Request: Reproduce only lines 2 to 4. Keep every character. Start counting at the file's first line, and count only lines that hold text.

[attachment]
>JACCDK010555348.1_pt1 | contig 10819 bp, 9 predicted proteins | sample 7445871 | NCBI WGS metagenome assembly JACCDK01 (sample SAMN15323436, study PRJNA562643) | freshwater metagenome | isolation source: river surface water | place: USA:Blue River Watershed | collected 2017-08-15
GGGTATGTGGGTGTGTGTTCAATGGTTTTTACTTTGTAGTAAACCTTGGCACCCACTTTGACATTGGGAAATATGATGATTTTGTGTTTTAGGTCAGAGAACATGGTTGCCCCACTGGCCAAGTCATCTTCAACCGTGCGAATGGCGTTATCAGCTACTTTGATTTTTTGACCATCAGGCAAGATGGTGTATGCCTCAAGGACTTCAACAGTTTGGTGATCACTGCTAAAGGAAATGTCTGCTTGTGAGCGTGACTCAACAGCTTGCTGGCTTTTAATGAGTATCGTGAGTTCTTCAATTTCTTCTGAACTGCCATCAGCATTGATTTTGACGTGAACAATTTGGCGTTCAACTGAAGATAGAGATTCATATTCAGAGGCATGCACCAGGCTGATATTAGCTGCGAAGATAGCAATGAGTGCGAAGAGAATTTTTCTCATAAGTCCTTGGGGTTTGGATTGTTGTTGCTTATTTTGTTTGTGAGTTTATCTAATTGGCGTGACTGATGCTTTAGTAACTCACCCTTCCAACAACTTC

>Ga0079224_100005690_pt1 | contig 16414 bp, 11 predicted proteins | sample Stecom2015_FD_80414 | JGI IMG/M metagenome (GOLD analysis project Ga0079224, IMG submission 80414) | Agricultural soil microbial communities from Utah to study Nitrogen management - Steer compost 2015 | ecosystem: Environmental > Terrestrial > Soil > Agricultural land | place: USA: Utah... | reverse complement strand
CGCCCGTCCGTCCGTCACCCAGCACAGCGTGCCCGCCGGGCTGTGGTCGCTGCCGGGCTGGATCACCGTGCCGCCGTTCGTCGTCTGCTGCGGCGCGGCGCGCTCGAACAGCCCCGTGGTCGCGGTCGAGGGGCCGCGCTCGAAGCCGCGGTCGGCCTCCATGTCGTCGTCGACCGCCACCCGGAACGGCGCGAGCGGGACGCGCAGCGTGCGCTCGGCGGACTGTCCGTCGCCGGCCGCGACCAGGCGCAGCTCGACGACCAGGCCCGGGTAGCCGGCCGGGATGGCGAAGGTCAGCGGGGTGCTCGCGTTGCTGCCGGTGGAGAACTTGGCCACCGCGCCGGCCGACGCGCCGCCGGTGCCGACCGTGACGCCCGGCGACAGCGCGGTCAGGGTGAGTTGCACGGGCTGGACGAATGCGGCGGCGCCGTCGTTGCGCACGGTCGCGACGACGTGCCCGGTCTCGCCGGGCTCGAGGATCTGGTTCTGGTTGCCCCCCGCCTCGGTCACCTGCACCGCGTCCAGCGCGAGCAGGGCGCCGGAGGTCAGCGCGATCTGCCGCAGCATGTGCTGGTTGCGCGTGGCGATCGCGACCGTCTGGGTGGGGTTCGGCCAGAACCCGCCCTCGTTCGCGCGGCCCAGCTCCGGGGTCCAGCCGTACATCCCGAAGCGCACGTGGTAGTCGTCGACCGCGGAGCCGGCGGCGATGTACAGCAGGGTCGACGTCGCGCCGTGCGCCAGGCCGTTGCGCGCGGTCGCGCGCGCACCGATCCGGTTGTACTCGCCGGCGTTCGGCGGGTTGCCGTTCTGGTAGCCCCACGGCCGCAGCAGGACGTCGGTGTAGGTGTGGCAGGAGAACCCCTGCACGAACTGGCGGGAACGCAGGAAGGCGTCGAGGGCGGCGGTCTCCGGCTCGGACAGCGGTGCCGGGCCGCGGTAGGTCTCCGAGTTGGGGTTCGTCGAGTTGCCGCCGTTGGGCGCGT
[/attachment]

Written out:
GGGTATGTGGGTGTGTGTTCAATGGTTTTTACTTTGTAGTAAACCTTGGCACCCACTTTGACATTGGGAAATATGATGATTTTGTGTTTTAGGTCAGAGAACATGGTTGCCCCACTGGCCAAGTCATCTTCAACCGTGCGAATGGCGTTATCAGCTACTTTGATTTTTTGACCATCAGGCAAGATGGTGTATGCCTCAAGGACTTCAACAGTTTGGTGATCACTGCTAAAGGAAATGTCTGCTTGTGAGCGTGACTCAACAGCTTGCTGGCTTTTAATGAGTATCGTGAGTTCTTCAATTTCTTCTGAACTGCCATCAGCATTGATTTTGACGTGAACAATTTGGCGTTCAACTGAAGATAGAGATTCATATTCAGAGGCATGCACCAGGCTGATATTAGCTGCGAAGATAGCAATGAGTGCGAAGAGAATTTTTCTCATAAGTCCTTGGGGTTTGGATTGTTGTTGCTTATTTTGTTTGTGAGTTTATCTAATTGGCGTGACTGATGCTTTAGTAACTCACCCTTCCAACAACTTC

>Ga0079224_100005690_pt1 | contig 16414 bp, 11 predicted proteins | sample Stecom2015_FD_80414 | JGI IMG/M metagenome (GOLD analysis project Ga0079224, IMG submission 80414) | Agricultural soil microbial communities from Utah to study Nitrogen management - Steer compost 2015 | ecosystem: Environmental > Terrestrial > Soil > Agricultural land | place: USA: Utah... | reverse complement strand
CGCCCGTCCGTCCGTCACCCAGCACAGCGTGCCCGCCGGGCTGTGGTCGCTGCCGGGCTGGATCACCGTGCCGCCGTTCGTCGTCTGCTGCGGCGCGGCGCGCTCGAACAGCCCCGTGGTCGCGGTCGAGGGGCCGCGCTCGAAGCCGCGGTCGGCCTCCATGTCGTCGTCGACCGCCACCCGGAACGGCGCGAGCGGGACGCGCAGCGTGCGCTCGGCGGACTGTCCGTCGCCGGCCGCGACCAGGCGCAGCTCGACGACCAGGCCCGGGTAGCCGGCCGGGATGGCGAAGGTCAGCGGGGTGCTCGCGTTGCTGCCGGTGGAGAACTTGGCCACCGCGCCGGCCGACGCGCCGCCGGTGCCGACCGTGACGCCCGGCGACAGCGCGGTCAGGGTGAGTTGCACGGGCTGGACGAATGCGGCGGCGCCGTCGTTGCGCACGGTCGCGACGACGTGCCCGGTCTCGCCGGGCTCGAGGATCTGGTTCTGGTTGCCCCCCGCCTCGGTCACCTGCACCGCGTCCAGCGCGAGCAGGGCGCCGGAGGTCAGCGCGATCTGCCGCAGCATGTGCTGGTTGCGCGTGGCGATCGCGACCGTCTGGGTGGGGTTCGGCCAGAACCCGCCCTCGTTCGCGCGGCCCAGCTCCGGGGTCCAGCCGTACATCCCGAAGCGCACGTGGTAGTCGTCGACCGCGGAGCCGGCGGCGATGTACAGCAGGGTCGACGTCGCGCCGTGCGCCAGGCCGTTGCGCGCGGTCGCGCGCGCACCGATCCGGTTGTACTCGCCGGCGTTCGGCGGGTTGCCGTTCTGGTAGCCCCACGGCCGCAGCAGGACGTCGGTGTAGGTGTGGCAGGAGAACCCCTGCACGAACTGGCGGGAACGCAGGAAGGCGTCGAGGGCGGCGGTCTCCGGCTCGGACAGCGGTGCCGGGCCGCGGTAGGTCTCCGAGTTGGGGTTCGTCGAGTTGCCGCCGTTGGGCGCGT